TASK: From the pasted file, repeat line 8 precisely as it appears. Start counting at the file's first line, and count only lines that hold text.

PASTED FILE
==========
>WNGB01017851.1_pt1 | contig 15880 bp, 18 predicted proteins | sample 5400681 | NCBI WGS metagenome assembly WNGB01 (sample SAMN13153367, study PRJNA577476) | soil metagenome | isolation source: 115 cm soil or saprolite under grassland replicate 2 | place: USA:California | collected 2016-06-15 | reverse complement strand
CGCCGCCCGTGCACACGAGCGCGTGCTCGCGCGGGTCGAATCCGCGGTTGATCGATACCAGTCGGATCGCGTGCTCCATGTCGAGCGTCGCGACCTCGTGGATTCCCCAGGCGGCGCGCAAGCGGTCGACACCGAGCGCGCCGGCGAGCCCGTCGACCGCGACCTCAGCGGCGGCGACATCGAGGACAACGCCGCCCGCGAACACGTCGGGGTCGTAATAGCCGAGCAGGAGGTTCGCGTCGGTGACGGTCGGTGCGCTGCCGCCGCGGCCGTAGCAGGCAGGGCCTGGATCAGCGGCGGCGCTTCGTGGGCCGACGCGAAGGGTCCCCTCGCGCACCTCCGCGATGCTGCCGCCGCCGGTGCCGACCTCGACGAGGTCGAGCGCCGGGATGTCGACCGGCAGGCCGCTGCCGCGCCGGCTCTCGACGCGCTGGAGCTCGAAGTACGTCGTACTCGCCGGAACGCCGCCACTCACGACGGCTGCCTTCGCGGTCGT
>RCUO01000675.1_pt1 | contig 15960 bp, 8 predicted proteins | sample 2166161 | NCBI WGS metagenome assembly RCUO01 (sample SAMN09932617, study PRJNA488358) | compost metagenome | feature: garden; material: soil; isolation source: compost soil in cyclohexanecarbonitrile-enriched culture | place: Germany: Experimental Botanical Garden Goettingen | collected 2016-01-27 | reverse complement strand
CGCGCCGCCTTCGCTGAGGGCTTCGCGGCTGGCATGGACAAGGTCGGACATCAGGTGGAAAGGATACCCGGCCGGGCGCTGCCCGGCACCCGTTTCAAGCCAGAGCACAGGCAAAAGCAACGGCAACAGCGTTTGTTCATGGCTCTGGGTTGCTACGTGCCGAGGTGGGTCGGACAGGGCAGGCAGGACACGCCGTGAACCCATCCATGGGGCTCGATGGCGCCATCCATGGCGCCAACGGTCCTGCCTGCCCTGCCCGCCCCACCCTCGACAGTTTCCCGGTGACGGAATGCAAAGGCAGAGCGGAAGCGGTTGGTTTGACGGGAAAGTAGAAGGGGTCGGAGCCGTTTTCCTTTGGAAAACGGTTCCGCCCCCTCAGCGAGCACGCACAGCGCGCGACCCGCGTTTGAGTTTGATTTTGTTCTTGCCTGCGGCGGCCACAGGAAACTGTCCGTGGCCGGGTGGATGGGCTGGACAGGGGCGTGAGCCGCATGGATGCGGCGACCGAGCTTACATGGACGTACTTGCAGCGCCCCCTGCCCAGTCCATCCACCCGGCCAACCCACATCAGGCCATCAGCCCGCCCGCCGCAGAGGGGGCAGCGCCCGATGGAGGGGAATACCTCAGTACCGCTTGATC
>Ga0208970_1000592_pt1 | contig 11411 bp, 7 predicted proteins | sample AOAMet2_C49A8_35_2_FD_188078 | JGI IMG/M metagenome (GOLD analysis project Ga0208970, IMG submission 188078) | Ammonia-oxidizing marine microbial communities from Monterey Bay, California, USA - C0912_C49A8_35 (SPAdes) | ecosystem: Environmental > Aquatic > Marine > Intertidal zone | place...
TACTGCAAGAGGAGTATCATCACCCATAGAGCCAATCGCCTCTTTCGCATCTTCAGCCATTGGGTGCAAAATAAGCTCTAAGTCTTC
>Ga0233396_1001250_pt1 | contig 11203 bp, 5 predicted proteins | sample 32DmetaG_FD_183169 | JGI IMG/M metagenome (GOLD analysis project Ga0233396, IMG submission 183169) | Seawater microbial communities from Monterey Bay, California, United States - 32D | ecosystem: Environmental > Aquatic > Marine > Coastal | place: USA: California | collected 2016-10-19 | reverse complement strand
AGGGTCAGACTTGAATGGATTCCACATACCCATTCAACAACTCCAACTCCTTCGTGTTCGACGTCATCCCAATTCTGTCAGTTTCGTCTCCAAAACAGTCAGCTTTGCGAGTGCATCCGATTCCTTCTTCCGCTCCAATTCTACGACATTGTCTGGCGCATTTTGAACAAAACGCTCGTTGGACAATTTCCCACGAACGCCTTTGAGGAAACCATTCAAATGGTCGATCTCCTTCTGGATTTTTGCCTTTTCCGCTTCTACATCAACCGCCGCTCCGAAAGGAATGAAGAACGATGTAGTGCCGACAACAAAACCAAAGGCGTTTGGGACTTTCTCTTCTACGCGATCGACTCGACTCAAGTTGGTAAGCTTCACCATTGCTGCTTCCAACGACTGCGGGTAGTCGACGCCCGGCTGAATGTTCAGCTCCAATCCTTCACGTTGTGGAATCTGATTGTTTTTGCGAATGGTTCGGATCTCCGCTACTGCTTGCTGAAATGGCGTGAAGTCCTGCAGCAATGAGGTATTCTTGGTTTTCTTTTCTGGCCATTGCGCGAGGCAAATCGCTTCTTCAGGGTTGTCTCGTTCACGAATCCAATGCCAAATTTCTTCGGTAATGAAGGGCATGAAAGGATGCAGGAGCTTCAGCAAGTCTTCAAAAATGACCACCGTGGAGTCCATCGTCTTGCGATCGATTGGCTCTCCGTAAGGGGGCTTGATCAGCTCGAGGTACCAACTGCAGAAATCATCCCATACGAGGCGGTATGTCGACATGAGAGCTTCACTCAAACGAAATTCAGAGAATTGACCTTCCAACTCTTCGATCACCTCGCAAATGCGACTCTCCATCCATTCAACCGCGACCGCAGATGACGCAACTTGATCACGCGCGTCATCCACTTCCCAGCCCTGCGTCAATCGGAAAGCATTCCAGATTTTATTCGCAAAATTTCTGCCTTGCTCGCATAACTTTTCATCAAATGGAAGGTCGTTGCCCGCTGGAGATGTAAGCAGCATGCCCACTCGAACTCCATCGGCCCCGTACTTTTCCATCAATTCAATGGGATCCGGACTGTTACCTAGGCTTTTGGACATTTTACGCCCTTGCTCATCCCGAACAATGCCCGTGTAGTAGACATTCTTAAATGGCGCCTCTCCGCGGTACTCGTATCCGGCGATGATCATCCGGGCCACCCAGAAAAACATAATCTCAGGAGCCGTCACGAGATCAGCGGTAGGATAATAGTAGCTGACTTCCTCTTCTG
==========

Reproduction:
AGGGTCAGACTTGAATGGATTCCACATACCCATTCAACAACTCCAACTCCTTCGTGTTCGACGTCATCCCAATTCTGTCAGTTTCGTCTCCAAAACAGTCAGCTTTGCGAGTGCATCCGATTCCTTCTTCCGCTCCAATTCTACGACATTGTCTGGCGCATTTTGAACAAAACGCTCGTTGGACAATTTCCCACGAACGCCTTTGAGGAAACCATTCAAATGGTCGATCTCCTTCTGGATTTTTGCCTTTTCCGCTTCTACATCAACCGCCGCTCCGAAAGGAATGAAGAACGATGTAGTGCCGACAACAAAACCAAAGGCGTTTGGGACTTTCTCTTCTACGCGATCGACTCGACTCAAGTTGGTAAGCTTCACCATTGCTGCTTCCAACGACTGCGGGTAGTCGACGCCCGGCTGAATGTTCAGCTCCAATCCTTCACGTTGTGGAATCTGATTGTTTTTGCGAATGGTTCGGATCTCCGCTACTGCTTGCTGAAATGGCGTGAAGTCCTGCAGCAATGAGGTATTCTTGGTTTTCTTTTCTGGCCATTGCGCGAGGCAAATCGCTTCTTCAGGGTTGTCTCGTTCACGAATCCAATGCCAAATTTCTTCGGTAATGAAGGGCATGAAAGGATGCAGGAGCTTCAGCAAGTCTTCAAAAATGACCACCGTGGAGTCCATCGTCTTGCGATCGATTGGCTCTCCGTAAGGGGGCTTGATCAGCTCGAGGTACCAACTGCAGAAATCATCCCATACGAGGCGGTATGTCGACATGAGAGCTTCACTCAAACGAAATTCAGAGAATTGACCTTCCAACTCTTCGATCACCTCGCAAATGCGACTCTCCATCCATTCAACCGCGACCGCAGATGACGCAACTTGATCACGCGCGTCATCCACTTCCCAGCCCTGCGTCAATCGGAAAGCATTCCAGATTTTATTCGCAAAATTTCTGCCTTGCTCGCATAACTTTTCATCAAATGGAAGGTCGTTGCCCGCTGGAGATGTAAGCAGCATGCCCACTCGAACTCCATCGGCCCCGTACTTTTCCATCAATTCAATGGGATCCGGACTGTTACCTAGGCTTTTGGACATTTTACGCCCTTGCTCATCCCGAACAATGCCCGTGTAGTAGACATTCTTAAATGGCGCCTCTCCGCGGTACTCGTATCCGGCGATGATCATCCGGGCCACCCAGAAAAACATAATCTCAGGAGCCGTCACGAGATCAGCGGTAGGATAATAGTAGCTGACTTCCTCTTCTG